Strong Customer Authentication under PSD2: Consumer Education Will Be Crucial to Success
The European Banking Authority (EBA) has finally provided the promised update on SCA supervisory flexibility timelines – with a new hard deadline for migration completion of December 31, 2020. According to the new guidelines, migration plans of PSPs – including the implementation and testing by merchants – should be completed by that date, otherwise all players could face serious penalties for non-compliance.
The new deadline is shorter than the transition periods previously provided by many designated national competent authorities (i.e. FCA in the UK, BaFIN in Germany), following guidance from EBA published in late June. That guidance allowed for a delay in the implementation of Strong Customer Authentication (SCA) over concerns that banks, PSPs and merchants were unprepared for the change, and an outcry from eCommerce merchants over a potential drop-off in customers.
Consumer education will be crucial for the success of SCA
We are seeing big differences in terms of the industry’s preparedness for SCA. Many large retailers such as John Lewis in the UK have already been rolling out SCA measures, whereas many of the smaller retailers still seem to be at the early planning stages.
For the roll-out of SCA to be a success, we still need to see coordinated industry action, especially when it comes to the education of consumers. We did a great job as a country when chip and pin was introduced, with a concerted effort led by the government to prepare consumers for its introduction. We must see a similar education campaign regarding SCA.
Are companies going to notice a drop-off in customers after SCA?
Customer drop-off will certainly be an issue for many eCommerce retailers. According to recent research by Go Cardless, 43 percent of UK consumers believe that ‘speed and ease of payment’ is the most important factor when paying for something online. And nearly half (45 percent) of UK shoppers said they would be frustrated with a favorite brand that introduced new security processes during online checkout. A separate study by Stripe predicts that European businesses could lose as much as €57 billion in economic activity in the year after SCA debuts.
However, I believe that a friction-free shopping experience is still possible, but perhaps not in the way we have known it to date. Because if everyone is aware of the new rules, and prepared for the next ‘authentication’ request, then why would we view these new steps as ‘friction’? If we educate consumers about the new measures and related benefits now, then it will become natural very quickly.
Who should be responsible for educating consumers – banks, retailers, regulators, or a combination?
If we want to ensure that SCA achieves its aim of reducing fraud without negatively impacting consumers’ shopping experience, then all parties need to work together in order to educate and prepare consumers. For banks and eCommerce retailers, this involves telling their customers that to maintain the level of convenience they want, they’ll need to be prepared for requests for additional authentication. They should also make it clear that these additional measures are designed to keep fraudsters at bay – being put in place for the benefit of the consumer.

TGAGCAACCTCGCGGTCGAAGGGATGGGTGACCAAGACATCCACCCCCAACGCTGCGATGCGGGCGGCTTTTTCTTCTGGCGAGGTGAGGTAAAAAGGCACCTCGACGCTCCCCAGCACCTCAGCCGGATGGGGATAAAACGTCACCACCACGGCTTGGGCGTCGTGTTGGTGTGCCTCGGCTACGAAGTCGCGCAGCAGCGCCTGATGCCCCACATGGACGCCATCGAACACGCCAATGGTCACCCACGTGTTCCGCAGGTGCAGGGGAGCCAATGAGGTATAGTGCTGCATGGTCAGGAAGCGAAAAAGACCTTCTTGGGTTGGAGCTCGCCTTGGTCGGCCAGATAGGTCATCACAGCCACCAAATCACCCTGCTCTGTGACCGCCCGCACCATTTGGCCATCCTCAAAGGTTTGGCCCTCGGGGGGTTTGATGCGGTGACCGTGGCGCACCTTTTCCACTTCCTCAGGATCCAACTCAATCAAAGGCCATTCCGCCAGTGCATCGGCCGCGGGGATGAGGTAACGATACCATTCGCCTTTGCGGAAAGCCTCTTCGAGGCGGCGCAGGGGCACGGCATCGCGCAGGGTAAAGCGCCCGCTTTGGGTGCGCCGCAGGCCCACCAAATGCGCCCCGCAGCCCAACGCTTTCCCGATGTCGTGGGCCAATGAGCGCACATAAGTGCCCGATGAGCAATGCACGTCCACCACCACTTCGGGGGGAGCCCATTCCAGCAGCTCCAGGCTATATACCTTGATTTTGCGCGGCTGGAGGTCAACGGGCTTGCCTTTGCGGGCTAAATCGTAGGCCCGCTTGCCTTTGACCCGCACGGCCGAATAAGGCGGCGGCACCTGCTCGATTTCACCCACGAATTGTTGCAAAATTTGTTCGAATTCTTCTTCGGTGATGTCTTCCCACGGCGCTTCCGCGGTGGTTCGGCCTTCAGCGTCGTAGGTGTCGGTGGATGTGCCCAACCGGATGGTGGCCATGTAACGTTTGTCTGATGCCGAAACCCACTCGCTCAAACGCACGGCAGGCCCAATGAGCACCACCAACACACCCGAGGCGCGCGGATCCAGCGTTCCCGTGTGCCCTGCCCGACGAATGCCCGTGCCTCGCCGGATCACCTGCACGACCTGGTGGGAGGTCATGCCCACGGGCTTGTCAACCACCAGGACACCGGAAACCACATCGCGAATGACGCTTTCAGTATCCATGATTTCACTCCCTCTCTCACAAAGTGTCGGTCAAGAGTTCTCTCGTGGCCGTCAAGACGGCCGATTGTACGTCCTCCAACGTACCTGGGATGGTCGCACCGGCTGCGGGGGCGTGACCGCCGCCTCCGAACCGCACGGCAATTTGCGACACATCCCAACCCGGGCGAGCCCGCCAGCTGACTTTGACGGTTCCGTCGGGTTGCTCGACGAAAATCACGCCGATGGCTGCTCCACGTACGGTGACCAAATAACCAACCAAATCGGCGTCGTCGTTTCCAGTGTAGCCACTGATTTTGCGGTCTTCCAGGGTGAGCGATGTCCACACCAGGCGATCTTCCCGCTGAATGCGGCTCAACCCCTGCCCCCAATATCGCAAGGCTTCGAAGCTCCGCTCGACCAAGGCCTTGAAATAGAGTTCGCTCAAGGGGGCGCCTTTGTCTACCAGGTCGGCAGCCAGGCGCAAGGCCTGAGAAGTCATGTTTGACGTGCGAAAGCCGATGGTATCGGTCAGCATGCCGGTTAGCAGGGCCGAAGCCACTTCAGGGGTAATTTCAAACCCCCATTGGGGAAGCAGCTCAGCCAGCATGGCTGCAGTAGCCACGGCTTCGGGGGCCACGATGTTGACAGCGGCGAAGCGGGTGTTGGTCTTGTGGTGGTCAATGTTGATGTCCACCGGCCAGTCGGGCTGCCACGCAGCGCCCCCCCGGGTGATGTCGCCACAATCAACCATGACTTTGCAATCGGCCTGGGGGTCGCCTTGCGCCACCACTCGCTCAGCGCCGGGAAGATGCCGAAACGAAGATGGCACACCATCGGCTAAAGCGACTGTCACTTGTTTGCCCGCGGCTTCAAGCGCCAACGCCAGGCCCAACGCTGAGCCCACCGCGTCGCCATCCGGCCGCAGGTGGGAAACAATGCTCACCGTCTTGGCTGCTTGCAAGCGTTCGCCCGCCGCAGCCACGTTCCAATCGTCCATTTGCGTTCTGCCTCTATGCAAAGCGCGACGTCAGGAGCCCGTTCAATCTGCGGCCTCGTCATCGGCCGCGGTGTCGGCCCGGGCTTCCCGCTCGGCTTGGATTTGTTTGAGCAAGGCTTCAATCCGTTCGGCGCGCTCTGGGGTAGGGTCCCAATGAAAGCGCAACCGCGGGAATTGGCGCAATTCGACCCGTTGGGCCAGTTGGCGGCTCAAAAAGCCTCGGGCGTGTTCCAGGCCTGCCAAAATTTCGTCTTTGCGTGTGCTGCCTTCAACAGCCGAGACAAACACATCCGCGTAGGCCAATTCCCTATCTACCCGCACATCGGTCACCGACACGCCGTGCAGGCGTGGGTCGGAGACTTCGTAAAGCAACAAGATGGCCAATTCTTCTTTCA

Regulators should work together with governments to launch a public education campaign on the new laws. Education will be key to the success of SCA; it will help to limit the confusion consumers might feel about the new measures, which in turn could lead them to either be exploited by fraudsters, or put people off conducting eCommerce transactions.
How can firms minimize a decline in payments following SCA?
Whilst consumer education is key, it is also important that firms are ready for SCA from a technical perspective. This means making sure that they have the capabilities to enable their customers to authenticate themselves via two of the three required routes. For example, some organizations currently don’t have biometrics technology. So, if they choose ‘something you are’ as one of their authentication factors, they need to find the right solution to enable customers to do this.
Closely monitoring their fraud levels, and keeping them low, is also key as it will enable firms to apply for SCA exemptions for transactions up to a certain amount. Successfully doing this will help to provide a more seamless shopping experience for customers.
What do companies need to do to ensure their systems are ready for SCA?
3DS 2.0 goes some way towards SCA readiness – but it will not be the one element that will satisfy all circumstances. It comes back to education: Issuers will need to determine what is the best course of action to satisfy SCA for all their customers, and clearly educate cardholders about their chosen approach. If that means instructing cardholders to conduct eCommerce transactions via their smartphones, they will need to communicate this, and of course will need to tell them why. If they decide to go another route, they need to educate their cardholders what that route will be – to manage expectations and ensure transactions are not abandoned.
Want to achieve Strong Customer Authentication compliance while protecting and differentiating on the customer experience? Download our Five-Step Guide to Conquering SCA Compliance and thrive post PSD2.
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